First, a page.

Report of the Secretary-General on the Work of the Organization
28 September 2022
The past year has been one of deep and interlocking crises that are growing in scale and severity. The coronavirus disease (COVID-19) pandemic persists and, with less than 20 per cent of people in low-income countries vaccinated, recovery is uneven. The war in Ukraine has caused distress for millions of people in and far beyond the country and has amplified the effects of the climate crisis and long-standing inequalities around the world. All these challenges transcend borders and can be solved only with forceful collective action.
Through my report on Our Common Agenda (A/75/982), we launched and carried forward long-term recommendations, proposing solutions at the national, regional and global levels, to build a more equal, resilient and sustainable world, based on the 2030 Agenda for Sustainable Development and the Sustainable Development Goals and underpinned by human rights. It contains proposals on ways to strengthen social cohesion and solidarity, prevent and manage crises and tackle ongoing and new threats to security. In response, Member States have endorsed the proposals that can move forward immediately, and they are fully engaged on those where further work and dialogue are needed to deliver on Our Common Agenda.
Throughout the year, the United Nations, as a platform for international cooperation and solidarity, convened stakeholders and drove global advocacy and cooperation to reduce poverty, tackle climate change and propel energy and digital transformation, reform food systems, reduce inequality and mobilize resources and action coalitions for the acceleration and expansion of sustainable development investments at scale to get countries back on track. Collectively across the United Nations system, we offered policy options and solutions, helped to shape strategies and amplified the voices of those on the front lines and those marginalized.
From efforts to bridge the finance and investment gap for developing countries and targeted partnerships for stronger climate action, to the United Nations Food Systems Summit, held in September 2021, and the new Doha Programme of Action for the Least Developed Countries, we focused on helping countries to recover from the pandemic, prioritize crucial transitions in energy and digital connectivity and accelerate progress on sustainable development. The United Nations development system provided timely and coherent support to Member States, which welcomed the reforms that enable country teams to come together and leverage expertise and experience across the United Nations system to address interconnected challenges.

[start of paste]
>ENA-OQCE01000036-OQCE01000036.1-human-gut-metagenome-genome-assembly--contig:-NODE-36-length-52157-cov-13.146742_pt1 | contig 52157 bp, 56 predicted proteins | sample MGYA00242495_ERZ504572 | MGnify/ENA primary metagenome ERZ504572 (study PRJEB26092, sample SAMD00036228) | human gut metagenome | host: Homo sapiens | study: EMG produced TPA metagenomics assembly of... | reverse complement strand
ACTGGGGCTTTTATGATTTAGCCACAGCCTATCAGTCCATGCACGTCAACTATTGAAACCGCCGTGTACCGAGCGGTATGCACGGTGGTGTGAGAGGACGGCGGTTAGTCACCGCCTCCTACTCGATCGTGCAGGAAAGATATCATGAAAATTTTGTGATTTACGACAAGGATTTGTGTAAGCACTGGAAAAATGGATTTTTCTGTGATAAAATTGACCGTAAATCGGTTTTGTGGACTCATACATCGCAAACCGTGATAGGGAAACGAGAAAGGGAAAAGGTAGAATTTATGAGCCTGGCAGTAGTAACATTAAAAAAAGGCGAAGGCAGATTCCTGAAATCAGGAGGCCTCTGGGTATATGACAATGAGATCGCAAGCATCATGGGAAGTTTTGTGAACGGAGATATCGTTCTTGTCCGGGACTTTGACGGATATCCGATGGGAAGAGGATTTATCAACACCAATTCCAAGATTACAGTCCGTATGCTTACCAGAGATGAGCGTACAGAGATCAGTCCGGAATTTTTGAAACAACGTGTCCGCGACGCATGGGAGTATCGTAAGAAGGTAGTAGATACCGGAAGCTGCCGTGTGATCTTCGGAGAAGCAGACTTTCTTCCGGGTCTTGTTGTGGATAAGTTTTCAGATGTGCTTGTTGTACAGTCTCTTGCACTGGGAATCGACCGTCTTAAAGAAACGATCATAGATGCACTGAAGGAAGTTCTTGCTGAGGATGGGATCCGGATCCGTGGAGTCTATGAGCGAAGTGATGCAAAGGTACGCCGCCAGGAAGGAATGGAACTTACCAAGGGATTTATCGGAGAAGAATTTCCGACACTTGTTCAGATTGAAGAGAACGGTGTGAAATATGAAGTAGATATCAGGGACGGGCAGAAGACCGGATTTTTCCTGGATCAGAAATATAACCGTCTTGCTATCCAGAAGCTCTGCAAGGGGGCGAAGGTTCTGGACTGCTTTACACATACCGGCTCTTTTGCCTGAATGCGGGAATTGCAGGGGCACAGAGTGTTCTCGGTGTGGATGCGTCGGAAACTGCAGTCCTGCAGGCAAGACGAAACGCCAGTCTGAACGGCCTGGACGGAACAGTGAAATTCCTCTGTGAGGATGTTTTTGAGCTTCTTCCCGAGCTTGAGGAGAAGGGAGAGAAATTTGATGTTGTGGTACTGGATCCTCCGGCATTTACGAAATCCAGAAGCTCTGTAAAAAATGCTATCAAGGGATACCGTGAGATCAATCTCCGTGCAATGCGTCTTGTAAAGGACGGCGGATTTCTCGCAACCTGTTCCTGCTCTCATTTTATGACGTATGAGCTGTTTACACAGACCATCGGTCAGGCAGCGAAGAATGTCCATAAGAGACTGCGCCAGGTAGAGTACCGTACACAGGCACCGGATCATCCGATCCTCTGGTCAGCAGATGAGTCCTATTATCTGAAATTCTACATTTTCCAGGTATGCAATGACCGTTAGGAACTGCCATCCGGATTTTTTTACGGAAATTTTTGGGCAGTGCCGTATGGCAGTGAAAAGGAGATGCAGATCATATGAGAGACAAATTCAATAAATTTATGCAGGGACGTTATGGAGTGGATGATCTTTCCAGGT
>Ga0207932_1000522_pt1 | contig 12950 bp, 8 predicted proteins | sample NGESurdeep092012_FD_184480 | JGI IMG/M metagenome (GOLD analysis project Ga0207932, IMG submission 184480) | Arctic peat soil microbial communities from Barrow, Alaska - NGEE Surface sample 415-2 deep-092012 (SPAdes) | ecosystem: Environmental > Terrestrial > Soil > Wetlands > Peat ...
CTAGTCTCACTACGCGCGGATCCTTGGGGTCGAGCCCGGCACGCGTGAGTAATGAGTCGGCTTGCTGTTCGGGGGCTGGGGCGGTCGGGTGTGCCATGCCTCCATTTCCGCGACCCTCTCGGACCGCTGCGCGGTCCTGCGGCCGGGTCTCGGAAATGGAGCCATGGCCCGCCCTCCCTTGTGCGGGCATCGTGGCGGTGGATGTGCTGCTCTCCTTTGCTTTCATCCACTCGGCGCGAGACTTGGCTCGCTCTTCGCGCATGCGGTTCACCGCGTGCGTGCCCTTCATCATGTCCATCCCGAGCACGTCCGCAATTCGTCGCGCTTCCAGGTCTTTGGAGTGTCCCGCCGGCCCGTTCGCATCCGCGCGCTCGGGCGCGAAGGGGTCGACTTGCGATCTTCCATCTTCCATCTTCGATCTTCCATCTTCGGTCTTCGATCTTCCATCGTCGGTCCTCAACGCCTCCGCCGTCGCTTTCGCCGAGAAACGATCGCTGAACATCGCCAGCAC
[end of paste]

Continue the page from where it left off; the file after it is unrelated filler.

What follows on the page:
At the twenty-sixth session of the Conference of the Parties to the United Nations Framework Convention on Climate Change, held in Glasgow, United Kingdom of Great Britain and Northern Ireland, Member States committed to recasting efforts to limit the temperature increase to 1.5°C above pre-industrial levels and to reach net zero emissions targets and phase out inefficient fuel subsidies. We are now pushing for Governments and the private sector to live up to those pledges and secure a rapid and just transition to renewables.
The peace and security architecture is under enormous strain, as exemplified most recently by the war in Ukraine. Converging threats, geostrategic competition and systemic inequalities are having devastating consequences, not only for people caught up in violence. The United Nations deployed a range of tools to prevent, mitigate, manage and resolve conflicts, protect civilians, confront the particular threats facing women and children and build pathways out of conflict and crisis to sustainable development and peace. In Yemen, we facilitated a renewable two-month truce that has reduced violence around the country. In Libya and the Sudan, we supported political dialogue and consultations to help navigate through periods of raised tensions. At the same time, we supported livelihoods and helped to strengthen the resilience of households.